Thursday, August 4, 2011

Does the EU have the capacity to solve its debt crisis? Update

Since the EU announced its latest strategy for addressing its debt crisis through the European Financial Stability Fund, the capital markets have been questioning does the EU have the capacity to solve its debt crisis.

The debt crisis has two components.  The first component is the banks.  The question here is which banks are solvent and which are not.  The second component is the sovereign.  The question here is can the host country pay its debts.

The two components become intertwined when the sovereign is no longer a potential source of capital for the banks it hosts, but is instead a contributor to their insolvency.

The EFSF is acquiring the authority that it needs to address this interconnection.  Once approved by the EU members, the EFSF will be able to a) help insolvent sovereigns and b) lend money through the sovereign to recapitalized insolvent banks.

The question the market is asking is how much money will the EFSF require to fulfill this mission.

Regular readers know that the only way to answer this question is by providing the market participants with the current asset and liability-level data from the banks.  With this data market participants can determine who is solvent and who is insolvent.  This also allows the market participants to figure out how much capital is required to restore solvency to the EU financial system.

More importantly, once this analysis has been done and the financial system recapitalized, the debt crisis is ended.

As predicted under the FDR Framework, without disclosure, the EU will not be able to put the debt crisis behind it.


A Telegraph article on EC president Barroso in which he describes the problems the EU faces and highlights the fact that the only way to "convince" the markets is to provide the data and let the markets confirm the facts for themselves.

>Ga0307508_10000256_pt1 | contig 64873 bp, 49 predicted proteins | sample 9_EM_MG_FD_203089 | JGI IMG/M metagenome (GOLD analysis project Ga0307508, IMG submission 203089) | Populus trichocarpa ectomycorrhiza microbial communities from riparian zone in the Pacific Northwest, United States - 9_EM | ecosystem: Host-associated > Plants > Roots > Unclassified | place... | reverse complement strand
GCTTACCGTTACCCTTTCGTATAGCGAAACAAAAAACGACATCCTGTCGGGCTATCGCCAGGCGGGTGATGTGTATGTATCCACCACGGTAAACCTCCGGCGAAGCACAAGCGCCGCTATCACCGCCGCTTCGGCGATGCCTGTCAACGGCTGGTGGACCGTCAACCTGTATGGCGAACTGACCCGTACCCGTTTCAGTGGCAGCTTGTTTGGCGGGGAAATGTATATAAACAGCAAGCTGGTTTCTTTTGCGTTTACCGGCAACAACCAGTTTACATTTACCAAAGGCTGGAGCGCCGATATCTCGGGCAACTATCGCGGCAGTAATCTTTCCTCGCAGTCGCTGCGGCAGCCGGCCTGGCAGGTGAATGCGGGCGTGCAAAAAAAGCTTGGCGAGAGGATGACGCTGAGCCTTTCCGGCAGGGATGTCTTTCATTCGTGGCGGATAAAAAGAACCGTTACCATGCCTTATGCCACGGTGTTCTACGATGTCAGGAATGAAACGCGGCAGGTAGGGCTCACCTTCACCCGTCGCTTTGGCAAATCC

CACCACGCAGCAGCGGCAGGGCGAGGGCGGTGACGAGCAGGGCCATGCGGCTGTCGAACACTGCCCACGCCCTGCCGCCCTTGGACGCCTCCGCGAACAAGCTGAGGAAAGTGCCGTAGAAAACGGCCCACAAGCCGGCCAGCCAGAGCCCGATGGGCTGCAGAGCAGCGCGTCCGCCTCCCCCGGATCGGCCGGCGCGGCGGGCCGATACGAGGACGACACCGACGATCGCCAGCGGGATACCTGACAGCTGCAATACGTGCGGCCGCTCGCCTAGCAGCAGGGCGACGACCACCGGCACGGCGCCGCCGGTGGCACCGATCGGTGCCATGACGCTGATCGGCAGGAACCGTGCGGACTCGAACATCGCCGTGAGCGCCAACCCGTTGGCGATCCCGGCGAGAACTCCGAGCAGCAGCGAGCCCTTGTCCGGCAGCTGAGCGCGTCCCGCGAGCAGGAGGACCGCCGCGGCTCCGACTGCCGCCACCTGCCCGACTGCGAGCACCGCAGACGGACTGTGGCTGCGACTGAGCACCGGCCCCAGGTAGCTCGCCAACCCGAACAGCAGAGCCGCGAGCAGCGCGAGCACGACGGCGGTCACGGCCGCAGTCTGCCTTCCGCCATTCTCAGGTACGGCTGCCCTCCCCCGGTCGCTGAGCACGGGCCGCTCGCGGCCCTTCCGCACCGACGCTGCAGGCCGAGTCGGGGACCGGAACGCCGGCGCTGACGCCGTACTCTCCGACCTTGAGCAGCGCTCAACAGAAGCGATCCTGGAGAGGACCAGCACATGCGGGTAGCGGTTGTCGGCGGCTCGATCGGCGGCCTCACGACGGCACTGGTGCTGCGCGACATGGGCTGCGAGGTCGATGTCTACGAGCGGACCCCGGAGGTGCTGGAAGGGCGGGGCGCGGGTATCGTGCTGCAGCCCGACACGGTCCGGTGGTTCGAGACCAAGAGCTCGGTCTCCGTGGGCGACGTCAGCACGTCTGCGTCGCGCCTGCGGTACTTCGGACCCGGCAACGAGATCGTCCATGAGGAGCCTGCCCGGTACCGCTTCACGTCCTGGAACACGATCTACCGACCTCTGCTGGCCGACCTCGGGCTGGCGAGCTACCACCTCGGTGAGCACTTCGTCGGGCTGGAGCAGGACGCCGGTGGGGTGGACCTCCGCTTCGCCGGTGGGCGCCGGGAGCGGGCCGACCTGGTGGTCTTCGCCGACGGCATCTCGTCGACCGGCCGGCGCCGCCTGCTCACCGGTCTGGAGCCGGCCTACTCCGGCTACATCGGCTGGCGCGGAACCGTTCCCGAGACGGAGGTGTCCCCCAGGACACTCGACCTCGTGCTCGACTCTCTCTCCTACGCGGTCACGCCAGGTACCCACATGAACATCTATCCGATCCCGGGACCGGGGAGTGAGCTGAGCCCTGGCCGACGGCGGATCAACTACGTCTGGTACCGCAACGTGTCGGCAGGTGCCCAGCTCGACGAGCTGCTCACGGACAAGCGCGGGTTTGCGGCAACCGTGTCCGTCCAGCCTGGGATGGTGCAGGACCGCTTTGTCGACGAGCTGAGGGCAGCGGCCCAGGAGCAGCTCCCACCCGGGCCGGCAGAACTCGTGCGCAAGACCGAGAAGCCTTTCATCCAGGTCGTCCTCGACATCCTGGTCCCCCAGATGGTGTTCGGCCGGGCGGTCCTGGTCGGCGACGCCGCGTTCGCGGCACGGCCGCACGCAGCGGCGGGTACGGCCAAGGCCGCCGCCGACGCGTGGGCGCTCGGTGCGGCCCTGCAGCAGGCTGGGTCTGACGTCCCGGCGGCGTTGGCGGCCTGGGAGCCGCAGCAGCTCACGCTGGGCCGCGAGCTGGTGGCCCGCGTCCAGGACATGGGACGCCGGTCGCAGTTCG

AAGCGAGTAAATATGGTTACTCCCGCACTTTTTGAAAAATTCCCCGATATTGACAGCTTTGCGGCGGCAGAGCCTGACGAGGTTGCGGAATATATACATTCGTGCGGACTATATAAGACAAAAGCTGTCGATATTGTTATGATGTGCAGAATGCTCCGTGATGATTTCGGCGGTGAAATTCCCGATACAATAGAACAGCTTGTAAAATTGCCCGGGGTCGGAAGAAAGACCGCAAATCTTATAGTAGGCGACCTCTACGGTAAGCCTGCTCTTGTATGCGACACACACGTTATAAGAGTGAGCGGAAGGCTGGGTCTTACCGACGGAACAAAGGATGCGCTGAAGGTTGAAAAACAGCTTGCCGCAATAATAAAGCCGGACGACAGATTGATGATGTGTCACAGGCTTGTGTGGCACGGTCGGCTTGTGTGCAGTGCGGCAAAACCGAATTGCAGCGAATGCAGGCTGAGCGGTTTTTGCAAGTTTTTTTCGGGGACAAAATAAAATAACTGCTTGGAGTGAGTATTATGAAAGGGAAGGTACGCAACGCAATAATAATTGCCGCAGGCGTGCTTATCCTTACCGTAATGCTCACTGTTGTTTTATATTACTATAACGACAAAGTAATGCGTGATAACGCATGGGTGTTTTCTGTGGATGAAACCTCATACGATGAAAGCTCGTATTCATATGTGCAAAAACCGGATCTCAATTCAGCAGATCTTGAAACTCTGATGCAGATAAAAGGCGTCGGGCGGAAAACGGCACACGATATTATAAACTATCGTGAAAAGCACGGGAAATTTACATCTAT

The head of the European Commission urged the 27 European Union leaders to begin a "rapid reassessment" of the bloc's rescue mechanisms. 
He said governments should rapidly review "all elements" including the size of the €440bn European Financial Stability Fund (EFSF) and the €500bn European Stability Mechanism to "address the current contagion" in the eurozone. 
"It is clear that we are no longer managing a crisis just in the euro-area periphery," he said, adding that markets remain to be convinced that the EU is taking the appropriate steps to resolve the crisis. 
He said the July 21 agreements - which has yet to be ratified the individual member states - giving the EFSF the possibility of "precautionary use, recapitalisation of banks and intervention in secondary bond markets, are not having their intended effect on the markets." 
Investors have pushed yields on benchmark Italian and Spanish government bond to 14-year highs, reflecting "a growing scepticism among investors about the systemic capacity of the euro area to respond to the evolving crisis", he said. 
Mr Barroso attributed market pressure on euro states to slow global growth and US debt problems as well as to "first and foremost, the undisciplined communication and the complexity and incompleteness of the July 21 package".
Greece, Portugal and the Irish Republic - known as the eurozone's periphery countries - have needed bailouts. The fear is that the current rescue fund is not big enough to cover bailouts of Italy and Spain.

In short, by not providing the data, market participants could not use the facts to convince themselves that the EFSF would work and had adequate access to capital

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